14 July 2009


Credit where it's due; this was inspired by Escalloped Cabbage from The Pioneer Woman Cooks!

The finished dish at PWC looks really good. And I do understand that when your husband's grandmother gives you a recipe, it's your responsibility to praise said recipe to the skies and keep whatever misgivings you may have about the finished product or the ingredients list to yourself. Since it's not my husband's grandmother's recipe, I can admit that I did kind of choke on the jar of Cheez Wiz and can of creamed soup component. Perhaps that makes me a snob, but what the recipe really says to me is 'I don't want to make a cheese sauce from scratch.'

Well, many people don't. Heck, most of the time I don't, at least not on a weeknight. But there is nothing inherently difficult or magical about a roux. It is nothing more than butter and flour mixed with a little attention and time. It's true that you can't just dump everything in and have it come out right, and that you have to watch it like a hawk to be sure it doesn't burn, but there is no sorcery involved. So there is no reason, when time is available, not to make your cheese sauce from scratch.

Other significant changes: a layer of potatoes and a sprinkling of chopped ham to round this out into a full meal. The Viking does not believe a meal is a meal without meat. If you opt to leave out the ham, you may wish to add some salt to the cheese sauce. I didn't use any paprika in the seasonings, mostly because I forgot about it and reverted to my default white pepper and nutmeg combination.

This is, I think, more a winter dish than a summer one, or at least I am not eager to make it on a hot day in July again. It is warm and filling and inexpensive, it reheats well, and it is really, really, good.

Cabbage Potato Gratin

Cabbage and Potato Gratin (serves 6-8 as a main dish)

1 small head cabbage
4 medium potatoes

half a large onion, diced
2 tbs butter (plus extra for the pan)
2 tbs flour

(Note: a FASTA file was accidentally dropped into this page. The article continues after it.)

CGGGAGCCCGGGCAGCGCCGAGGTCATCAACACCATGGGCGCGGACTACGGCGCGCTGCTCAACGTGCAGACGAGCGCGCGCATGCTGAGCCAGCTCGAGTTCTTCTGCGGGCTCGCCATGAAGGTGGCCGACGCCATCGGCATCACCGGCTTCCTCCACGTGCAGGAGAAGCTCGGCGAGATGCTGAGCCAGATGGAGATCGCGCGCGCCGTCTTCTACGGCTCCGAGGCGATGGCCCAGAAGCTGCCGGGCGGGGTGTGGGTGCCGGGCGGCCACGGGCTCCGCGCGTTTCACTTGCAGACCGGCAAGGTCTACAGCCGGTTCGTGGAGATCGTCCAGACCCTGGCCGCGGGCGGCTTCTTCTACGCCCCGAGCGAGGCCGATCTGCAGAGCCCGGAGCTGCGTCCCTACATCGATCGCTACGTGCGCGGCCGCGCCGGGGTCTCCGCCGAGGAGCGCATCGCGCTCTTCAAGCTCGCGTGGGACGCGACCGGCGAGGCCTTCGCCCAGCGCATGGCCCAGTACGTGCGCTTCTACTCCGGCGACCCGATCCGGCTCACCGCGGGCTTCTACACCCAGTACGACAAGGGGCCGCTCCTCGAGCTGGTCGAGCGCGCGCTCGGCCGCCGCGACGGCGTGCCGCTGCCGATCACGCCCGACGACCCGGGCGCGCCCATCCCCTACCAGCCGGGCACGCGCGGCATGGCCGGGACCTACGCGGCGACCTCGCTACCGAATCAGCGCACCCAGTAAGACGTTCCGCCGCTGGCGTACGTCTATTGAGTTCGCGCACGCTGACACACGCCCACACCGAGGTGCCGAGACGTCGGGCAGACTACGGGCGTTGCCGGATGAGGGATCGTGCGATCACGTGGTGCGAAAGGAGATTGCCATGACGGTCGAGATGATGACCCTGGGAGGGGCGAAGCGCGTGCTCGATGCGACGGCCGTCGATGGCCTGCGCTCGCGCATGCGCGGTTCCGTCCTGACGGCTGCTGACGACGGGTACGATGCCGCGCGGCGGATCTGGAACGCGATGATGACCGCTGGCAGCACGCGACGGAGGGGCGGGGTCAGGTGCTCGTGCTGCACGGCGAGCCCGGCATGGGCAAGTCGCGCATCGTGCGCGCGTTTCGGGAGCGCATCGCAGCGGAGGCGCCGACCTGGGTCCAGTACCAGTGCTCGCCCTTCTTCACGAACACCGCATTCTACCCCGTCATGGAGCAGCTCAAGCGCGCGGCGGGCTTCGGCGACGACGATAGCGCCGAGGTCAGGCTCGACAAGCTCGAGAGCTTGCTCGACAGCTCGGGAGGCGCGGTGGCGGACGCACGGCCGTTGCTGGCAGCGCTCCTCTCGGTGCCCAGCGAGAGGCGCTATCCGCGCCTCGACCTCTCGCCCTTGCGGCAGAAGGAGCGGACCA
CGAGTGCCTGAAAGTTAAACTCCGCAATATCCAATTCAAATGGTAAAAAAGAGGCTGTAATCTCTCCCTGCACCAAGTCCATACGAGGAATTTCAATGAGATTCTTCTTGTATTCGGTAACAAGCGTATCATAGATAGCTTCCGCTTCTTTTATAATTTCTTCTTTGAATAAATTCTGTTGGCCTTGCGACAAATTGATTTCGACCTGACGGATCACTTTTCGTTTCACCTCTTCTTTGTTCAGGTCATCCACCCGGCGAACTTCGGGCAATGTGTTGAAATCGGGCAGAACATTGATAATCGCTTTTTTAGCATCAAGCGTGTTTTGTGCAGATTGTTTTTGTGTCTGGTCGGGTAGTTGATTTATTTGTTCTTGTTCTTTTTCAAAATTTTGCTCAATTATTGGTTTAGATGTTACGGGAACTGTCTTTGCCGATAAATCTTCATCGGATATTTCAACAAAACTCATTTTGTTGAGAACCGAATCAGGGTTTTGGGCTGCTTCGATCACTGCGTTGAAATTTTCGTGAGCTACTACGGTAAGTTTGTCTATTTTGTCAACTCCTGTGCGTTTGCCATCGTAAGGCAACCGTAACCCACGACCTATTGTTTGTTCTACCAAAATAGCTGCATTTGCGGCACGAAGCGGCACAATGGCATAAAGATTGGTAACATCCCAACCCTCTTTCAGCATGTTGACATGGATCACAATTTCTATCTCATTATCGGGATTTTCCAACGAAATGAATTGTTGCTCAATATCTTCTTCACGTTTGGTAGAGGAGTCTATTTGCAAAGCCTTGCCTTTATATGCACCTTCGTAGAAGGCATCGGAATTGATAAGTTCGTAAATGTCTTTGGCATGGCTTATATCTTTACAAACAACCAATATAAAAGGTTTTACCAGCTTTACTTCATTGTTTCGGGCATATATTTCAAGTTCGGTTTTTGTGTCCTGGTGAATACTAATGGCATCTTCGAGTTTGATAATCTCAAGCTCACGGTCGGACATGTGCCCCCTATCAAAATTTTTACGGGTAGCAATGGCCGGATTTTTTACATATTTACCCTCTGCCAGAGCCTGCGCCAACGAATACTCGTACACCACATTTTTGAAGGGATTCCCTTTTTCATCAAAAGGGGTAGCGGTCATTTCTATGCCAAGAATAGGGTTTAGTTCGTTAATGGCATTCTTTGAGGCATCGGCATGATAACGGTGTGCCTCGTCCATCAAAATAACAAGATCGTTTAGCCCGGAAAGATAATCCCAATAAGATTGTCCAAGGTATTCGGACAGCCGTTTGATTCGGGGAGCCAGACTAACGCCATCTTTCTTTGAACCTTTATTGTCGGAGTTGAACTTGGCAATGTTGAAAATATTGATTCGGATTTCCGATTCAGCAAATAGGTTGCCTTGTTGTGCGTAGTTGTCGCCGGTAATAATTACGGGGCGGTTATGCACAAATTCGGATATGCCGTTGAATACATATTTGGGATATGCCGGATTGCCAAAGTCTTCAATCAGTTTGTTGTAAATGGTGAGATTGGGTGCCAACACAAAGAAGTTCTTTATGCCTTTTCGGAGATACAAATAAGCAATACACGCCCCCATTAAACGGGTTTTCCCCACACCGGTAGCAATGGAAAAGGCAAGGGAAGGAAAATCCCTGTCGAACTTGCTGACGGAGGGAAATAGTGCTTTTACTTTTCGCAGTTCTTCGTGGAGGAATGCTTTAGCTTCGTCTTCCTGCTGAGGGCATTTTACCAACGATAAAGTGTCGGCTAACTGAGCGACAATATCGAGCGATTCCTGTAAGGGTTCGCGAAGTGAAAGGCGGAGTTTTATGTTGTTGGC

1 cup chicken stock
1 cup half and half (or whole milk, or cream)
4 oz cheddar cheese, grated (plus extra for sprinkling)
1/2 tsp white pepper
1/4 tsp nutmeg

4 oz ham (or bacon or pancetta), diced (optional)
1 poblano chile, roasted, seeded, and diced (used because I had a bunch of these in my freezer. Jalapenos or other green chiles would work fine)

Butter a 9 x 13 inch baking dish. Preheat oven to 350 F.

Slice the potatoes about 1/4" inch thick, and soak them in a bowl of water for 30 minutes or so. Drain and tile the bottom of the pan with the slices. Dot with butter.

Meanwhile, strip off the outer leaves of the cabbage and divide it into 6-8 wedges. Parboil these in a pot of boiling salted water for about 5-7 minutes, then drain and arrange the cabbage wedges over the potato slices in the baking dish.

I have some of those steel mesh colanders, one of which fits down nicely in my stockpot. I put the cabbage in that and set it in the boiling water -- it made fishing the wedges out of the hot water easier and, I think, prevented them from going entirely to pieces during the parboiling process. If you have a stockpot with a pasta insert, that would work too.

In a heavy saucepan, over medium-low heat, melt the butter and gently saute the onions until they are just turning golden. Add the flour and stir gently but constantly for the next three to five minutes, until you have a good blond roux.

Slowly add the broth and half and half, a drip or two at a time, stirring constantly, until it is all incorporated and you have a thick sauce. Now, stir in the grated cheese, a small handful at a time, until it's all melted in. Add the diced ham and chile, the other seasonings, and adjust to taste if necessary.

Ladle the sauce over the cabbage, and bake until bubbling, about 35-40 minutes. Sprinkle the top with a little more grated cheese and bake for a few minutes more. Serve hot.

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